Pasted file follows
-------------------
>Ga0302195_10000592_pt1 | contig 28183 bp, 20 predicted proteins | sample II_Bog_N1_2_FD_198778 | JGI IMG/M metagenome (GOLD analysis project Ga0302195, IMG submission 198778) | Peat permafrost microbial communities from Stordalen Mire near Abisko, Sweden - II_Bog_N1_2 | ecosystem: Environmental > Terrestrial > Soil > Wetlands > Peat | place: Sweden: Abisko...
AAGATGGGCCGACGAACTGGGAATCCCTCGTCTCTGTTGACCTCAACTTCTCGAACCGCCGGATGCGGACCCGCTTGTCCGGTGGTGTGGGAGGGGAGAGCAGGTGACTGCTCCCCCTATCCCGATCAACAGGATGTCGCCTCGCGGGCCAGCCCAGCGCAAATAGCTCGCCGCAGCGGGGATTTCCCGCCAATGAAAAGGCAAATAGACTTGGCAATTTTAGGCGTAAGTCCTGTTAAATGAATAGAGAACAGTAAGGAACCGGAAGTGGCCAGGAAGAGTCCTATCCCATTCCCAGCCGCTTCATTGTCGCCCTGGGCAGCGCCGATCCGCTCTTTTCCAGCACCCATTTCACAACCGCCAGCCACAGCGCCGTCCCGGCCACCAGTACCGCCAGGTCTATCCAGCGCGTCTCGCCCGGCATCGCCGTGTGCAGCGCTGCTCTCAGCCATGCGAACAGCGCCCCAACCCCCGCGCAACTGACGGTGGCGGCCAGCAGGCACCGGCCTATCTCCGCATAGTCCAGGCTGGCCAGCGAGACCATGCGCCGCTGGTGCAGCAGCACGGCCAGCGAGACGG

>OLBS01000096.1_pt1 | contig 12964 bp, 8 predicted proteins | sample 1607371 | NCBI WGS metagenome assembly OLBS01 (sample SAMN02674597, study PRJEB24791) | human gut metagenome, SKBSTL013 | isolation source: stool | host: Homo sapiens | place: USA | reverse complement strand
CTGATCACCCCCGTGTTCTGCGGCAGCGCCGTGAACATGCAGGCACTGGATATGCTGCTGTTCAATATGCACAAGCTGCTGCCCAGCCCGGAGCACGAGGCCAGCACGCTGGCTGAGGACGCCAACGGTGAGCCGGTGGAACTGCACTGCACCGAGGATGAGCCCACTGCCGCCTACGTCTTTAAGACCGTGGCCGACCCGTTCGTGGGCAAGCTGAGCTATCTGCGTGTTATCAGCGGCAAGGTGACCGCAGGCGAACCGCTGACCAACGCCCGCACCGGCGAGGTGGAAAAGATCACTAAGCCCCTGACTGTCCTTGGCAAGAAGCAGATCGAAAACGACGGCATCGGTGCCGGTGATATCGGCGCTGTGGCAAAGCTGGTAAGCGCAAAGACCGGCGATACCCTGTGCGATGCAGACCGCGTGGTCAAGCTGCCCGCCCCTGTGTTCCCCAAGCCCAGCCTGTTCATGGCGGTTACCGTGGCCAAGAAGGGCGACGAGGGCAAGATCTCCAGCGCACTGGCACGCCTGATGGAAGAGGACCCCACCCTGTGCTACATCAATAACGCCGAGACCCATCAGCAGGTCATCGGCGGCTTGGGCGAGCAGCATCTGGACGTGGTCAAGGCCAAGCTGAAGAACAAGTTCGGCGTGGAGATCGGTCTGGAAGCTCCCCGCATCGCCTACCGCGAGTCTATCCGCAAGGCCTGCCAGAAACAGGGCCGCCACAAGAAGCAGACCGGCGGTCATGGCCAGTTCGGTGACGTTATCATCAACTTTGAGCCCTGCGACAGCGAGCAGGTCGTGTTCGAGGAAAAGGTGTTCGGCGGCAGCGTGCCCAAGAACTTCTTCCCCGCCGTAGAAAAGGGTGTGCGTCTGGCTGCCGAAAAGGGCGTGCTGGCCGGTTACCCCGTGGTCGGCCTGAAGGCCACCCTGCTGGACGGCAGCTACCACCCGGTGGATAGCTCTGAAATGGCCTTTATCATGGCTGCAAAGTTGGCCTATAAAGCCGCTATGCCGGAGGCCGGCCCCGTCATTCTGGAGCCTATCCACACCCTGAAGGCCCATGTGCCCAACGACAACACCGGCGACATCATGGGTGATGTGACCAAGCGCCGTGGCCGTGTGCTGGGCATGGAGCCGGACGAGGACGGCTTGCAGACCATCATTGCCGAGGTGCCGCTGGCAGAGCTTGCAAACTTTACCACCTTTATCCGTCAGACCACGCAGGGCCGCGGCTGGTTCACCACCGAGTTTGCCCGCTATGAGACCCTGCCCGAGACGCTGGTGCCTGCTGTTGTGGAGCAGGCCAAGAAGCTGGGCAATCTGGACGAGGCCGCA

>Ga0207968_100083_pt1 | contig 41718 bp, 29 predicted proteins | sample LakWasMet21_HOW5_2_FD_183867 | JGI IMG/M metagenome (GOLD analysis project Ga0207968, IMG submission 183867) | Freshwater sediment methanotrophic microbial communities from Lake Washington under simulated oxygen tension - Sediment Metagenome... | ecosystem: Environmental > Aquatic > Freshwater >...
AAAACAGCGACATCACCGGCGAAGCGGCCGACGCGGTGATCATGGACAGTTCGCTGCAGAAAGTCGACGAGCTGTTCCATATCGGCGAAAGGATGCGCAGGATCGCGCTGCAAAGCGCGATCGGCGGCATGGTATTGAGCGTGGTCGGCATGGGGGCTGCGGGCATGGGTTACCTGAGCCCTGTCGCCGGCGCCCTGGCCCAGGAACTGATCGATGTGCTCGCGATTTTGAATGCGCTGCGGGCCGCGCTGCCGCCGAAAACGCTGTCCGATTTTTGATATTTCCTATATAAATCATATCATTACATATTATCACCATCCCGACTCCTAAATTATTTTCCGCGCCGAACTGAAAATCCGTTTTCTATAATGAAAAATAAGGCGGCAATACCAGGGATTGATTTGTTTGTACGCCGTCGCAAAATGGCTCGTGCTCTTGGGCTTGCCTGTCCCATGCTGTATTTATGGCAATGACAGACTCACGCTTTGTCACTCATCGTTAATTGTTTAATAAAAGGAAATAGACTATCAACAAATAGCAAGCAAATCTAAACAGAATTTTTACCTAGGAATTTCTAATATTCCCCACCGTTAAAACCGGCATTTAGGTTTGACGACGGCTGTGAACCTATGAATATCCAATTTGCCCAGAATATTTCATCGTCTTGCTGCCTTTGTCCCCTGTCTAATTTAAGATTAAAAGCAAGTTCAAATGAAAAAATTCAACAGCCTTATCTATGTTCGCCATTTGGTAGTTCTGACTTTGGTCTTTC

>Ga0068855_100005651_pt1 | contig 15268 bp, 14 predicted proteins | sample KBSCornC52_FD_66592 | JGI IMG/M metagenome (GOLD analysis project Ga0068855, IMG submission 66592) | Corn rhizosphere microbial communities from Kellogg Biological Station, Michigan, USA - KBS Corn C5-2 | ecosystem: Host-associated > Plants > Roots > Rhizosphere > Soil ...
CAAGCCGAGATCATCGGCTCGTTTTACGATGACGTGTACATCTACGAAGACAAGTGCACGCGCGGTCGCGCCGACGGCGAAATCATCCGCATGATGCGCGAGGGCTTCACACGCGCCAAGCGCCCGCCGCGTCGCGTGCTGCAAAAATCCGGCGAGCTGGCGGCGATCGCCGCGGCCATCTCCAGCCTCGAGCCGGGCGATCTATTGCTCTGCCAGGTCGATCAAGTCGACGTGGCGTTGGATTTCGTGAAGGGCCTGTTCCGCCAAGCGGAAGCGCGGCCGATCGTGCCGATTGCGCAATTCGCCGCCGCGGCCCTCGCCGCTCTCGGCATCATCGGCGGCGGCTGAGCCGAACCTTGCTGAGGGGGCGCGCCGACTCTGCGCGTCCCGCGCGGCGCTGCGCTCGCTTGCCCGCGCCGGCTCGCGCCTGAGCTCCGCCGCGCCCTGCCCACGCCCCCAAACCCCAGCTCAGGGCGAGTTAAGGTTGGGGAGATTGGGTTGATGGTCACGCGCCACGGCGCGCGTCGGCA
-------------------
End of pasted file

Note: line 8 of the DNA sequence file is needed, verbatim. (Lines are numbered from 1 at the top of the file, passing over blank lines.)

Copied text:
CAAGCCGAGATCATCGGCTCGTTTTACGATGACGTGTACATCTACGAAGACAAGTGCACGCGCGGTCGCGCCGACGGCGAAATCATCCGCATGATGCGCGAGGGCTTCACACGCGCCAAGCGCCCGCCGCGTCGCGTGCTGCAAAAATCCGGCGAGCTGGCGGCGATCGCCGCGGCCATCTCCAGCCTCGAGCCGGGCGATCTATTGCTCTGCCAGGTCGATCAAGTCGACGTGGCGTTGGATTTCGTGAAGGGCCTGTTCCGCCAAGCGGAAGCGCGGCCGATCGTGCCGATTGCGCAATTCGCCGCCGCGGCCCTCGCCGCTCTCGGCATCATCGGCGGCGGCTGAGCCGAACCTTGCTGAGGGGGCGCGCCGACTCTGCGCGTCCCGCGCGGCGCTGCGCTCGCTTGCCCGCGCCGGCTCGCGCCTGAGCTCCGCCGCGCCCTGCCCACGCCCCCAAACCCCAGCTCAGGGCGAGTTAAGGTTGGGGAGATTGGGTTGATGGTCACGCGCCACGGCGCGCGTCGGCA